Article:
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Tabletop Throwbacks – 3 New Games That Bring Old School Cool

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The 80’s were pretty rad. So I hear. I was a baby in the 80’s and mostly experienced its bad-but-in-a-good-way pop culture once it had been repackaged and recycled for 90’s kids. Whether it’s driven by nostalgia or something else, the cycle of reaching back into the past to provide something new for the present is never-ending. Not even the tabletop is safe from this cycle of reprinting and updating. While some things deserve to buried deep in our memories, mining the past can often unearth a few gems. These three games bring classic titles to a modern audience in very different ways but are all worth exploring, dudes and dudettes.



Downforce is a perfect example of the cycle of recycling. It’s a re-implementation of Top Race, itself a re-implementation of Formula Ein. This latest edition comes to us from Restoration Games whose entire existence is focused on bringing classic games back to the table. In Downforce you don’t sit in the driver’s seat of a Formula 1 race car. Instead, you sit in the $1.5 million Pininfarina Xten office chair of the men and women who own these racing teams. From your cushy seat, you’ll bid millions on cards and bet millions on your own team – or your opponent’s teams – with the goal of ending the game with the most money. Winning is great, sure, but it’s secondary to collecting the millions you need to become a mogul of the track.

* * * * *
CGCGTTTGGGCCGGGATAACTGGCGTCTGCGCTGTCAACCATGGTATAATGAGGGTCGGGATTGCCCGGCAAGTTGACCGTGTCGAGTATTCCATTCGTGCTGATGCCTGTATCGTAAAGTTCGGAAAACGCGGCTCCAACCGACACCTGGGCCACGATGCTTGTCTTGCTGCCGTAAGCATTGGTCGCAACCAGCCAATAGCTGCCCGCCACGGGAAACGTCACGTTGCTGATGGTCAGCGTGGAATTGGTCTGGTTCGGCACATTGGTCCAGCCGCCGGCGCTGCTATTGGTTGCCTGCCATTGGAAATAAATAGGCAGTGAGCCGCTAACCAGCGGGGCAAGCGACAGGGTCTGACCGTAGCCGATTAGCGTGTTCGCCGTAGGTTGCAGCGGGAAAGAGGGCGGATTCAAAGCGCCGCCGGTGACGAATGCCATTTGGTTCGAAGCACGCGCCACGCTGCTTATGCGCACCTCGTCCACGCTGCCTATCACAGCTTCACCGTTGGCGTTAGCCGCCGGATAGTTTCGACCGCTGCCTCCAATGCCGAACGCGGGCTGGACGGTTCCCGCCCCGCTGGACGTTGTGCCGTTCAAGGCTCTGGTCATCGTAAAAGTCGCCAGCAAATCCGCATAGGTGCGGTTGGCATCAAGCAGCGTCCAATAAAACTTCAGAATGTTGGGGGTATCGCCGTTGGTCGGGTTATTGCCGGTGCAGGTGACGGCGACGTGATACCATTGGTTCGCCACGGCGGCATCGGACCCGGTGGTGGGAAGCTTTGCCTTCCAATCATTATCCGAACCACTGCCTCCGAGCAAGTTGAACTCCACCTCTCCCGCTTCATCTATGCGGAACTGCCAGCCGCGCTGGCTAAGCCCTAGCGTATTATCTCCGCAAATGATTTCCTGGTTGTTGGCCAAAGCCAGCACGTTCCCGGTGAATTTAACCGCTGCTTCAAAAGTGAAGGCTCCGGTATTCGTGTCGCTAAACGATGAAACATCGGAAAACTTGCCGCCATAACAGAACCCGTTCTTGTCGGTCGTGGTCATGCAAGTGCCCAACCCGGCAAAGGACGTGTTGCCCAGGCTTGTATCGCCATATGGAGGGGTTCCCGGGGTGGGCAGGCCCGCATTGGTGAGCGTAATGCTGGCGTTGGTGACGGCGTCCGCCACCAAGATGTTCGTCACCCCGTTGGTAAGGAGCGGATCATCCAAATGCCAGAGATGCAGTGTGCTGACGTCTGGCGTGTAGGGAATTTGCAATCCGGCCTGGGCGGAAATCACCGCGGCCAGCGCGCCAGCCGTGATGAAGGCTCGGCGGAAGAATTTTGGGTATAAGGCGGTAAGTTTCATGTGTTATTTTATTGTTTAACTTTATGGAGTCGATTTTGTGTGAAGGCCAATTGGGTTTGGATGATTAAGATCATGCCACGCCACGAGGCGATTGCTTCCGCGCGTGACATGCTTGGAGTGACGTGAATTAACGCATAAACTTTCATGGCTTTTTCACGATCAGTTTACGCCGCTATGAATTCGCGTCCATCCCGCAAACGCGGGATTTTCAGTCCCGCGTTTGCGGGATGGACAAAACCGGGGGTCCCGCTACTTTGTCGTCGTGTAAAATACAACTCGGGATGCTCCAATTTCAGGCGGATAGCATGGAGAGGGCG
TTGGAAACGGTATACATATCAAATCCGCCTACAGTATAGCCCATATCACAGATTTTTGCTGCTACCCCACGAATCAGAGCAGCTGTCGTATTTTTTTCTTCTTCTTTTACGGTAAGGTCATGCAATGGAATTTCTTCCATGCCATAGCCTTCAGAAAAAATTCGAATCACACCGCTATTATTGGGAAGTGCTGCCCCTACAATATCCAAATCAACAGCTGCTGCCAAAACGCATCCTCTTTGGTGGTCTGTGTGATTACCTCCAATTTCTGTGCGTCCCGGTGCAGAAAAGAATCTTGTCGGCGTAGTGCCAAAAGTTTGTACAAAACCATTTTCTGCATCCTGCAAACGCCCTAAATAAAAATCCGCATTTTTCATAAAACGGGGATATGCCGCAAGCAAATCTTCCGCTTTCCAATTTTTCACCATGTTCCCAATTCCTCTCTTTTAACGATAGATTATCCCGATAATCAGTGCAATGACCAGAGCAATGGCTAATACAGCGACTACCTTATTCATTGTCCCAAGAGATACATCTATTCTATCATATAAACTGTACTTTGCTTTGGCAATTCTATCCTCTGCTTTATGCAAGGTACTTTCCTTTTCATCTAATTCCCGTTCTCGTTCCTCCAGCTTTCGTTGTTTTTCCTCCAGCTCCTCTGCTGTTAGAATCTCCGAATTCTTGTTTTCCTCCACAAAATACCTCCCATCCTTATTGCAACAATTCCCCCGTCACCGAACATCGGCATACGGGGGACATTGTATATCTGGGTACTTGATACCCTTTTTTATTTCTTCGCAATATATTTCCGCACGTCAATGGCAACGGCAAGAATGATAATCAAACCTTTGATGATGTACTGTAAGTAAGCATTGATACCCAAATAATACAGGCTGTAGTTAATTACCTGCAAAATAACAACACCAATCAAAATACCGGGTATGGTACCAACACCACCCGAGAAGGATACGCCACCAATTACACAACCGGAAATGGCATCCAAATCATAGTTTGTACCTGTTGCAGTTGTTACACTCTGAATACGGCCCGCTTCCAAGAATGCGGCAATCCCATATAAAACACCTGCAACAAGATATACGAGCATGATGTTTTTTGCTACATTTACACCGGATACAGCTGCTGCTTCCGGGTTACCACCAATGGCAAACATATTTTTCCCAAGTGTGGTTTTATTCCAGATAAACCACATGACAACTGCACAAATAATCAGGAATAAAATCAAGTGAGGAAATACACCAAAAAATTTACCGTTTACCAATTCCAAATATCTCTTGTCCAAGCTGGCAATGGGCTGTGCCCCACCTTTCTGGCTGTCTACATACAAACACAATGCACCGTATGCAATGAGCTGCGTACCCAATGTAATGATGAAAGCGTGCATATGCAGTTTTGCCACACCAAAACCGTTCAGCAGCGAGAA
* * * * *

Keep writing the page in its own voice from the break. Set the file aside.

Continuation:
Unlike most racing games, your fortunes are not tied to your car. Round after round you’ll play cards that move your cars and your opponent’s cars and send them screaming down one of two tracks. At a few points during the race you’ll get to bet on which car you think will win. This is where the game gets pretty interesting. Do you bet on your own car that you bought specifically because you have all the good red cards in your hand? Or do you bet on the yellow car precisely because you don’t have any yellow cards and hope your opponent’s play them for you?  A few special powers add a wrinkle to the strategy and ensure things are never predictable. I am loving this game; it’s my most played game of 2017 that isn’t called Star Wars: Destiny and the simple rules make it easy to play over and over. This is a can’t miss update to an old classic and with expansions already in the works, Restoration Games is going to ensure the game keeps fresh.



Get your hands out of your pockets, no quarters needed! IDW has launched their line of officially-licensed Atari games with Centipede. Nicole Klein and Anthony Amoto, together with Dead of Winter designer Jon Gilmour have reproduced the arcade classic faithfully while adding a few new wrinkles. In two-player mode, the game will play out just like the 8-bit classic. One player takes on the Gnome. They’ll draft some dice to move across the bottom of the board blasting mushrooms and monsters with their wand. Meanwhile, the Centipede player snakes their way down the board. While movement is automatic, this player manages a hand of cards to throw spiders, fleas, and more at the gnome.